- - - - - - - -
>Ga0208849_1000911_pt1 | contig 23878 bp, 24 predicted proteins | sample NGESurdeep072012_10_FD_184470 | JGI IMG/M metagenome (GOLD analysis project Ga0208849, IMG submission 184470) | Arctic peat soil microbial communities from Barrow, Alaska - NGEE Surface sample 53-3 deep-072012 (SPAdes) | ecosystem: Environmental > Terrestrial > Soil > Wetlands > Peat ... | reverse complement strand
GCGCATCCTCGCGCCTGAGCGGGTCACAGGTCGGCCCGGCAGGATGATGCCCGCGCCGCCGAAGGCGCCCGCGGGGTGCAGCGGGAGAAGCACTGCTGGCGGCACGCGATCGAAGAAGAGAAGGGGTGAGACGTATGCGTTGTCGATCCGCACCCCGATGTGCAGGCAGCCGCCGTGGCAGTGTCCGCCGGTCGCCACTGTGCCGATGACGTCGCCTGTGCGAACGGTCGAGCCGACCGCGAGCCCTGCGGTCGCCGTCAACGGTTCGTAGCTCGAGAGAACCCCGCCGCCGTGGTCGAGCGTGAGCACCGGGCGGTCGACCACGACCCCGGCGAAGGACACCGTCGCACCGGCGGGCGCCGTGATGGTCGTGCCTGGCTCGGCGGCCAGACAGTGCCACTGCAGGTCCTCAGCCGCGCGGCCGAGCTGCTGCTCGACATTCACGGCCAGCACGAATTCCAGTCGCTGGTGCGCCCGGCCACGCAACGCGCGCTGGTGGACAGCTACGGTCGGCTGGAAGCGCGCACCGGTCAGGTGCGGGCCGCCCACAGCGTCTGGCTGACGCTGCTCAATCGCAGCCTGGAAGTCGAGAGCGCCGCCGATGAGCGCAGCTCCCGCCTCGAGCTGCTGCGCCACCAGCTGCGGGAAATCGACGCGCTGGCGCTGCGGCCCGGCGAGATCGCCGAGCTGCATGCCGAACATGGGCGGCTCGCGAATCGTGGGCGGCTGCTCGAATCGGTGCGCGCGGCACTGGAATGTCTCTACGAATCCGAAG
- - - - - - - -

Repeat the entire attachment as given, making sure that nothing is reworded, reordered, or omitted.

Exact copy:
>Ga0208849_1000911_pt1 | contig 23878 bp, 24 predicted proteins | sample NGESurdeep072012_10_FD_184470 | JGI IMG/M metagenome (GOLD analysis project Ga0208849, IMG submission 184470) | Arctic peat soil microbial communities from Barrow, Alaska - NGEE Surface sample 53-3 deep-072012 (SPAdes) | ecosystem: Environmental > Terrestrial > Soil > Wetlands > Peat ... | reverse complement strand
GCGCATCCTCGCGCCTGAGCGGGTCACAGGTCGGCCCGGCAGGATGATGCCCGCGCCGCCGAAGGCGCCCGCGGGGTGCAGCGGGAGAAGCACTGCTGGCGGCACGCGATCGAAGAAGAGAAGGGGTGAGACGTATGCGTTGTCGATCCGCACCCCGATGTGCAGGCAGCCGCCGTGGCAGTGTCCGCCGGTCGCCACTGTGCCGATGACGTCGCCTGTGCGAACGGTCGAGCCGACCGCGAGCCCTGCGGTCGCCGTCAACGGTTCGTAGCTCGAGAGAACCCCGCCGCCGTGGTCGAGCGTGAGCACCGGGCGGTCGACCACGACCCCGGCGAAGGACACCGTCGCACCGGCGGGCGCCGTGATGGTCGTGCCTGGCTCGGCGGCCAGACAGTGCCACTGCAGGTCCTCAGCCGCGCGGCCGAGCTGCTGCTCGACATTCACGGCCAGCACGAATTCCAGTCGCTGGTGCGCCCGGCCACGCAACGCGCGCTGGTGGACAGCTACGGTCGGCTGGAAGCGCGCACCGGTCAGGTGCGGGCCGCCCACAGCGTCTGGCTGACGCTGCTCAATCGCAGCCTGGAAGTCGAGAGCGCCGCCGATGAGCGCAGCTCCCGCCTCGAGCTGCTGCGCCACCAGCTGCGGGAAATCGACGCGCTGGCGCTGCGGCCCGGCGAGATCGCCGAGCTGCATGCCGAACATGGGCGGCTCGCGAATCGTGGGCGGCTGCTCGAATCGGTGCGCGCGGCACTGGAATGTCTCTACGAATCCGAAG